In Present days, container-based microservice architectures have drastically changed the way development and operations teams (DevOps) work, test and deploy applications. Containers help organizations to scale and deploy applications on the fly, but containers have also brought the organizations new additional challenges and complexity.
Many businesses are now deploying lots of containers daily as it is effortless & requires fun-size time in setting up the infrastructure, but wait, how do they really manage it?
The answer is Kubernetes.
Yes, you heard that right. Kubernetes is Everywhere now.
So what is Kubernetes? Why do people use them? What does it do? Lots of question eh. Here are the answers.
Kubernetes is originally developed by Google and is primarily designed for large scale applications which comprises of tons of services, mostly microservices. You really don’t need a Kubernetes environment for monolith applications or apps with predictable or low demands.
But Why Kubernetes is so popular and lots of organizations does use it? There are several factors which support the statement but below are few of them which has been hand-picked for simplicity.
- Cost – Containers are light-weight in nature, which means they require less CPU & memory to operate when compared with the VMs & other Hypervisor technologies like VMware ESX, Hyper-V etc.
- Stay Updated – Now you don’t have to wait/chase vendors for procuring new machines to spin up your applications when in need, Just provision & move ahead with Kubernetes to Develop, Deploy & Test your applications and speed up your release cycles.
- WORA – Write Once, Run Anywhere – Tightly coupled architectures make DevOps team jobs difficult as every application depends on the underlying architecture but Kubernetes as said its omnipresent, it can run anywhere call it in AWS, GCP, Azure and On-Premise as well.
Kubernetes is an open source distributed system that abstracts the underlying physical infrastructure, making it easier to run containerized applications at scale.
Kubernetes High Level Architecture
Here’s the breakdown of the above Architecture (Note: Attributed to a Restaurant for Quick & Easy Understanding)
Imagine a Restaurant Kitchen: Think of Kubernetes as the manager of a busy restaurant kitchen. In this kitchen, you have chefs preparing various dishes, and there’s a lot happening at once.
Kubernetes as the Kitchen Manager: Kubernetes plays the role of the kitchen manager. Its job is to make sure everything runs smoothly, efficiently, and without any chaos. It helps manage the chefs (containers) and the ingredients (resources) they need.
Containers as Chefs: Containers are like chefs in the kitchen. Each chef specializes in making a specific dish (an application). Containers are isolated, so they don’t interfere with each other’s cooking.
Nodes as Workstations: In the kitchen, you have multiple workstations where chefs can cook. These workstations are called “nodes” in the Kubernetes world. Each node can have multiple containers.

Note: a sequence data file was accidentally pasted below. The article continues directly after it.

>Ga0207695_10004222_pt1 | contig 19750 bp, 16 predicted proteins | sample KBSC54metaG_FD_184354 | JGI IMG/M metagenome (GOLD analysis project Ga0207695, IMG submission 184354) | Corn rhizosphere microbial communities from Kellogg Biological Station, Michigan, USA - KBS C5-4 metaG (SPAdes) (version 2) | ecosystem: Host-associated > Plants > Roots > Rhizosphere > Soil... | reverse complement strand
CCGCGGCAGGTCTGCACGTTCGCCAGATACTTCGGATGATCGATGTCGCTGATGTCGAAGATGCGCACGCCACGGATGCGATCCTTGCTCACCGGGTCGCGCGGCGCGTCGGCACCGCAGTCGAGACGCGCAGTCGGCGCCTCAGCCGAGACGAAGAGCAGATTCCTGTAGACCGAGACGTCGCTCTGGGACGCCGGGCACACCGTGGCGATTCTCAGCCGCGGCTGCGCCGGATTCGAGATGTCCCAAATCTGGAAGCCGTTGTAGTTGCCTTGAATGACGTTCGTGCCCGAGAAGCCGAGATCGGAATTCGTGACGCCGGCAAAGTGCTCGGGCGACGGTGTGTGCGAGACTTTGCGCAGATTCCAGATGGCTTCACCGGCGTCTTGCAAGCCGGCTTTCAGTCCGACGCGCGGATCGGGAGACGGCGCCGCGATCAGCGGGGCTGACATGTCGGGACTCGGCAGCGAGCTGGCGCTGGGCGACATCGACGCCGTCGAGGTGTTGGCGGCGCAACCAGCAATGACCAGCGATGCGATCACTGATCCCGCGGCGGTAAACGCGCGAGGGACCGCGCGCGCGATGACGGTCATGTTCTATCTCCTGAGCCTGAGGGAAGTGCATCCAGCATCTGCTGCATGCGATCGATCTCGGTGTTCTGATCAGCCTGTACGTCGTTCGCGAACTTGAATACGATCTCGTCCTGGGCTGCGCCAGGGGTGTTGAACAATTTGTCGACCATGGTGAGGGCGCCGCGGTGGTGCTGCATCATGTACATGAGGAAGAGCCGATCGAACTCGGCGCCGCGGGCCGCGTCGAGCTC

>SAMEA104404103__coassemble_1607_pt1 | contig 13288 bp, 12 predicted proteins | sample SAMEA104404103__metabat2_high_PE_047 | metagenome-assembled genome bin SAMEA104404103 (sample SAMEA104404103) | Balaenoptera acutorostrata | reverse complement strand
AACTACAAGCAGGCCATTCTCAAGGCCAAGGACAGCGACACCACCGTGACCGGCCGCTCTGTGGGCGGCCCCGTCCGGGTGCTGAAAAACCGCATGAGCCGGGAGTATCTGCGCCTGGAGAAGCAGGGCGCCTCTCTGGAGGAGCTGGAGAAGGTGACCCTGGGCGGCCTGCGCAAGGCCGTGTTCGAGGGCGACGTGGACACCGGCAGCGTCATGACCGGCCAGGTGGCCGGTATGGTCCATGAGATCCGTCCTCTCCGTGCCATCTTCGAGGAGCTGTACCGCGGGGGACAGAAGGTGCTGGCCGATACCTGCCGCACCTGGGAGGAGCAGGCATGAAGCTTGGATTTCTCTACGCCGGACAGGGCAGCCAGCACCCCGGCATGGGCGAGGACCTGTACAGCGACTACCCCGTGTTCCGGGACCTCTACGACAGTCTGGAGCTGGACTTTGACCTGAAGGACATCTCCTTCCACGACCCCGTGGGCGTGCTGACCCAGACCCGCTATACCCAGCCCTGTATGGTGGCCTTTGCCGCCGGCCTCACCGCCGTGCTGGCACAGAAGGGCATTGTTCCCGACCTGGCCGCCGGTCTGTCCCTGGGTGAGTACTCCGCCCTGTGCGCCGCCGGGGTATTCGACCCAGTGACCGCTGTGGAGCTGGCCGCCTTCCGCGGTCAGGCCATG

Pods as Plates: Kubernetes groups containers together into units called “pods.” You can think of pods as plates that carry one or more dishes (containers) that need to be served together. This helps ensure that related parts of an application are always together.
Replication as Preparing Multiple Plates: Sometimes, a restaurant needs to serve the same dish to many customers. In Kubernetes, this is like preparing multiple identical plates (replica pods) with the same food (containers) to serve to different diners.
Load Balancer as a Waiter: Imagine a busy restaurant with many customers. To make sure every customer gets their food, there’s a waiter (load balancer) who takes orders and distributes them to available chefs (nodes) or plates (pods). This ensures that no single chef gets overwhelmed.
Configurations as Recipes: In Kubernetes, you have configurations that act like recipes for your dishes (applications). These configurations describe how the dish should be cooked, what ingredients (resources) are needed, and how many servings (replicas) to prepare.
Scalability as Adding More Chefs: If the restaurant gets busier, you can tell Kubernetes to add more chefs (scale up) to handle the load. Similarly, you can also reduce the number of chefs (scale down) when things are quieter.
Health Checks as Taste Testing: Kubernetes regularly checks the health of the dishes (containers) by “taste-testing” them. If a dish doesn’t taste right (if a container fails), Kubernetes can replace it with a fresh one automatically.
Storage as the Pantry: Kubernetes also manages the pantry (storage) where ingredients (data) are stored. Chefs (containers) can access the pantry to get what they need.
In a nutshell, Kubernetes is like a restaurant kitchen manager that keeps everything organized, makes sure dishes are cooked correctly, and ensures that customers (users) get their food (applications) without any hiccups, no matter how busy the restaurant (data center) gets.